Centaurea diffusa seed was first collected in the U.S. in a Washington state alfalfa field in 1907 and is thought to have been introduced through impure Turkestan alfalfa or possibly hybrid alfalfa seed from Germany (Carpenter and Murray, Undated).
Principal source: Element Stewardship Abstract for Centaurea diffusa Lamarck (Carpenter and Murray, UNDATED)
Compiler: National Biological Information Infrastructure (NBII) & IUCN/SSC Invasive Species Specialist Group (ISSG)
Review: Dr. Larry Larson, Department of Rangeland Resources, Oregon State University, Corvallis, USA.
Publication date: 2005-07-08
Recommended citation: Global Invasive Species Database (2017) Species profile: Centaurea diffusa. Downloaded from http://www.iucngisd.org/gisd/species.php?sc=313 on 17-10-2017.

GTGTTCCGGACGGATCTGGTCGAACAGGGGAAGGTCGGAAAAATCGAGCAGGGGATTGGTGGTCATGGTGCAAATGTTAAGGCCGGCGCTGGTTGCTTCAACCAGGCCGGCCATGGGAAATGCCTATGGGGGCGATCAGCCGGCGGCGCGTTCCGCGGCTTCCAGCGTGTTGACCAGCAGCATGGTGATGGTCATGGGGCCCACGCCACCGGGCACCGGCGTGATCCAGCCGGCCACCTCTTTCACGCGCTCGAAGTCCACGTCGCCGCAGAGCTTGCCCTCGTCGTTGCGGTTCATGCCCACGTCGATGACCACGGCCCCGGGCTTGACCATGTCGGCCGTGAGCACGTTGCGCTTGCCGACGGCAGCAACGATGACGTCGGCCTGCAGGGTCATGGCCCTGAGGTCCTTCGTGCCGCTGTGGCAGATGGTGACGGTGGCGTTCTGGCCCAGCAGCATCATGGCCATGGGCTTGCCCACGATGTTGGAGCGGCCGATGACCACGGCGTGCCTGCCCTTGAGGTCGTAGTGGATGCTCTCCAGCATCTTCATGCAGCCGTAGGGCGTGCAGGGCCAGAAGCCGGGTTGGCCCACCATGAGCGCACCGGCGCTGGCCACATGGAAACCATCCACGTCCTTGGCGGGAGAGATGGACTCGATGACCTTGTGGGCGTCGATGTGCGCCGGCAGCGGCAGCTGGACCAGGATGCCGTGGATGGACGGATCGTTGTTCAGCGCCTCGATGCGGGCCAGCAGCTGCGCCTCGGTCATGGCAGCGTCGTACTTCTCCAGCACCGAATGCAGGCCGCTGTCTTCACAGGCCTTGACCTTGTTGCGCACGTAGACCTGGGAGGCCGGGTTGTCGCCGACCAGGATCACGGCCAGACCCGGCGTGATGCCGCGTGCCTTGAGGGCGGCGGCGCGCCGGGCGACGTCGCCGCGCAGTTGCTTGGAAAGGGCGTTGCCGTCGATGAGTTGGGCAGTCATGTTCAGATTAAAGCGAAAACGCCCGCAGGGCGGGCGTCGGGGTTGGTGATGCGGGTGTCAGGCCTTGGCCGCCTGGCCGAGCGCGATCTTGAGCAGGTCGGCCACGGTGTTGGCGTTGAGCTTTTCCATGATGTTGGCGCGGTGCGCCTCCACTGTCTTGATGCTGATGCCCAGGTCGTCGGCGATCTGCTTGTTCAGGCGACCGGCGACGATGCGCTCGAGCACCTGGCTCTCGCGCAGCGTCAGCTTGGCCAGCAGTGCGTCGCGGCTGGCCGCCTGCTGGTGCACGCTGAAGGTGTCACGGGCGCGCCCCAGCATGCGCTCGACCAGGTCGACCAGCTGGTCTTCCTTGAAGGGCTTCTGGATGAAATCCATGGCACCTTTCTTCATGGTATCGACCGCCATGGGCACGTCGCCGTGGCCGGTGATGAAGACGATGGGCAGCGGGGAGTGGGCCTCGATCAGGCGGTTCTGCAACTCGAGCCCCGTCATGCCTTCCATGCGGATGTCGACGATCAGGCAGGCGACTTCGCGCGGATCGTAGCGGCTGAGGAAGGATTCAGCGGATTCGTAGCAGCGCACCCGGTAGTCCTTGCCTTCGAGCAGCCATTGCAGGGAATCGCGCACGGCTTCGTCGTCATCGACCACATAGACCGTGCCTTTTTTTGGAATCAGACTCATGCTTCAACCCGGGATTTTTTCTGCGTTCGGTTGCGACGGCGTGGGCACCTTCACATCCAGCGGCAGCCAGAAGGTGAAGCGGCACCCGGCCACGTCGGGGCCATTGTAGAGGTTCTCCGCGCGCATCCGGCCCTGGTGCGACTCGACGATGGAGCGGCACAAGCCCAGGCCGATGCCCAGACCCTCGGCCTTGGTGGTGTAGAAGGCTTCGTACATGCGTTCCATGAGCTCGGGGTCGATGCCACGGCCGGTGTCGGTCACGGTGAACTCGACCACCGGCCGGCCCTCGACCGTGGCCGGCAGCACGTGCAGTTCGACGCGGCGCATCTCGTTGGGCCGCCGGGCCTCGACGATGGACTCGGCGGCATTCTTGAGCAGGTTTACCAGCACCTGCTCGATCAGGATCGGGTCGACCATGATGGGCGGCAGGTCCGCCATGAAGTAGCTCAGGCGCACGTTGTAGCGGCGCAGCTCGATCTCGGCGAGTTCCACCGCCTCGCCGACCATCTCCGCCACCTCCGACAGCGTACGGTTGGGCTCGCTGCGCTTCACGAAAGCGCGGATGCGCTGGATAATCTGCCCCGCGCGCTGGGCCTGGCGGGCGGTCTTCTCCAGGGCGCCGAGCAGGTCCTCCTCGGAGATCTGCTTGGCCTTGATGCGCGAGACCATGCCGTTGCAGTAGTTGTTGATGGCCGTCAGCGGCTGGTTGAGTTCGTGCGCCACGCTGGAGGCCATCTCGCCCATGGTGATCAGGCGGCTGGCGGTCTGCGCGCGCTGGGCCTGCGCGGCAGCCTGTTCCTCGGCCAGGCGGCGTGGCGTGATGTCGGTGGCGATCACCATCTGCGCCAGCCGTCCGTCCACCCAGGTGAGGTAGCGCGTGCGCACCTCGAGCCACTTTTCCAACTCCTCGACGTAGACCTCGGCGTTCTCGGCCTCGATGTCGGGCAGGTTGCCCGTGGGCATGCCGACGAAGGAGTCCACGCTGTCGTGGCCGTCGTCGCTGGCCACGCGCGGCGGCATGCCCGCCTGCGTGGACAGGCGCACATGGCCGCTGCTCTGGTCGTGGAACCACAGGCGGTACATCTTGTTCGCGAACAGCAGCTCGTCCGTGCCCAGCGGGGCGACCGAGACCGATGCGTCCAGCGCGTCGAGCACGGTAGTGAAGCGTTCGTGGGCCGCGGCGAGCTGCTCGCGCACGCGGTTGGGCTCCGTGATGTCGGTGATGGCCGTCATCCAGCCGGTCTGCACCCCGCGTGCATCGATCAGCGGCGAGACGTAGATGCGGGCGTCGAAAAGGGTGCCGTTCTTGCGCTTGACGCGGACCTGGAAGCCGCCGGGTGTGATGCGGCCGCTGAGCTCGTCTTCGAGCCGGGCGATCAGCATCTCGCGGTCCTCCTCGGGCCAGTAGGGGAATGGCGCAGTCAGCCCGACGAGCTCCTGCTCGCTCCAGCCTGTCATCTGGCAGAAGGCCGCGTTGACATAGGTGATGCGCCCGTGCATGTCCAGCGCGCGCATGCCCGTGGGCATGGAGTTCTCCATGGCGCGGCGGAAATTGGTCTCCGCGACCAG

Zouhar (2001) reports that many environmental and economic losses have been attributed to C. diffusa infestations. Examples include replacing wildlife and livestock forage on rangeland and pasture, depleting soil and water resources, displacing native species on wildlands, reducing biodiversity, reducing land value, and disflavouring milk. Carpenter and Murray (Undated) state that C. diffusa is a pioneer species that can quickly invade disturbed and undisturbed grassland, shrubland, and riparian communities. Once established, it outcompetes and reduces the abundance of desirable native species. It contains the allelopathic chemical cnicin, which can suppress the growth of other species and allows it to grow in single-species stands. These stands can produce up to 40,000 seeds/sq m, which enables the infestation to proliferate rapidly. On rangeland, it is generally unpalatable to livestock, and the spines of C. diffusa may cause injury to the mouth and digestive tract of grazing animals. Infestations can greatly reduce dryland forage production with estimated losses of up to 88% in some areas. A 1979 report estimates that the annual loss from reduced grazing due to its infestation costs ranchers 80 cents per acre (NAPIS, 1993). Carpenter and Murray (Undated) report that on agricultural land, it can greatly reduce the value of hay and can decrease the value of the land. Other losses include soil erosion, and reductions in wildlife populations due to the decrease in forage production. In the North American Region it is a designated undesirable species in Colorado, a restricted noxious weed in Arizona, a candidate species for the New Mexico noxious weed list, and a designated weed species in Utah. It is listed as a noxious weed in British Columbia, Manitoba, and Ontario.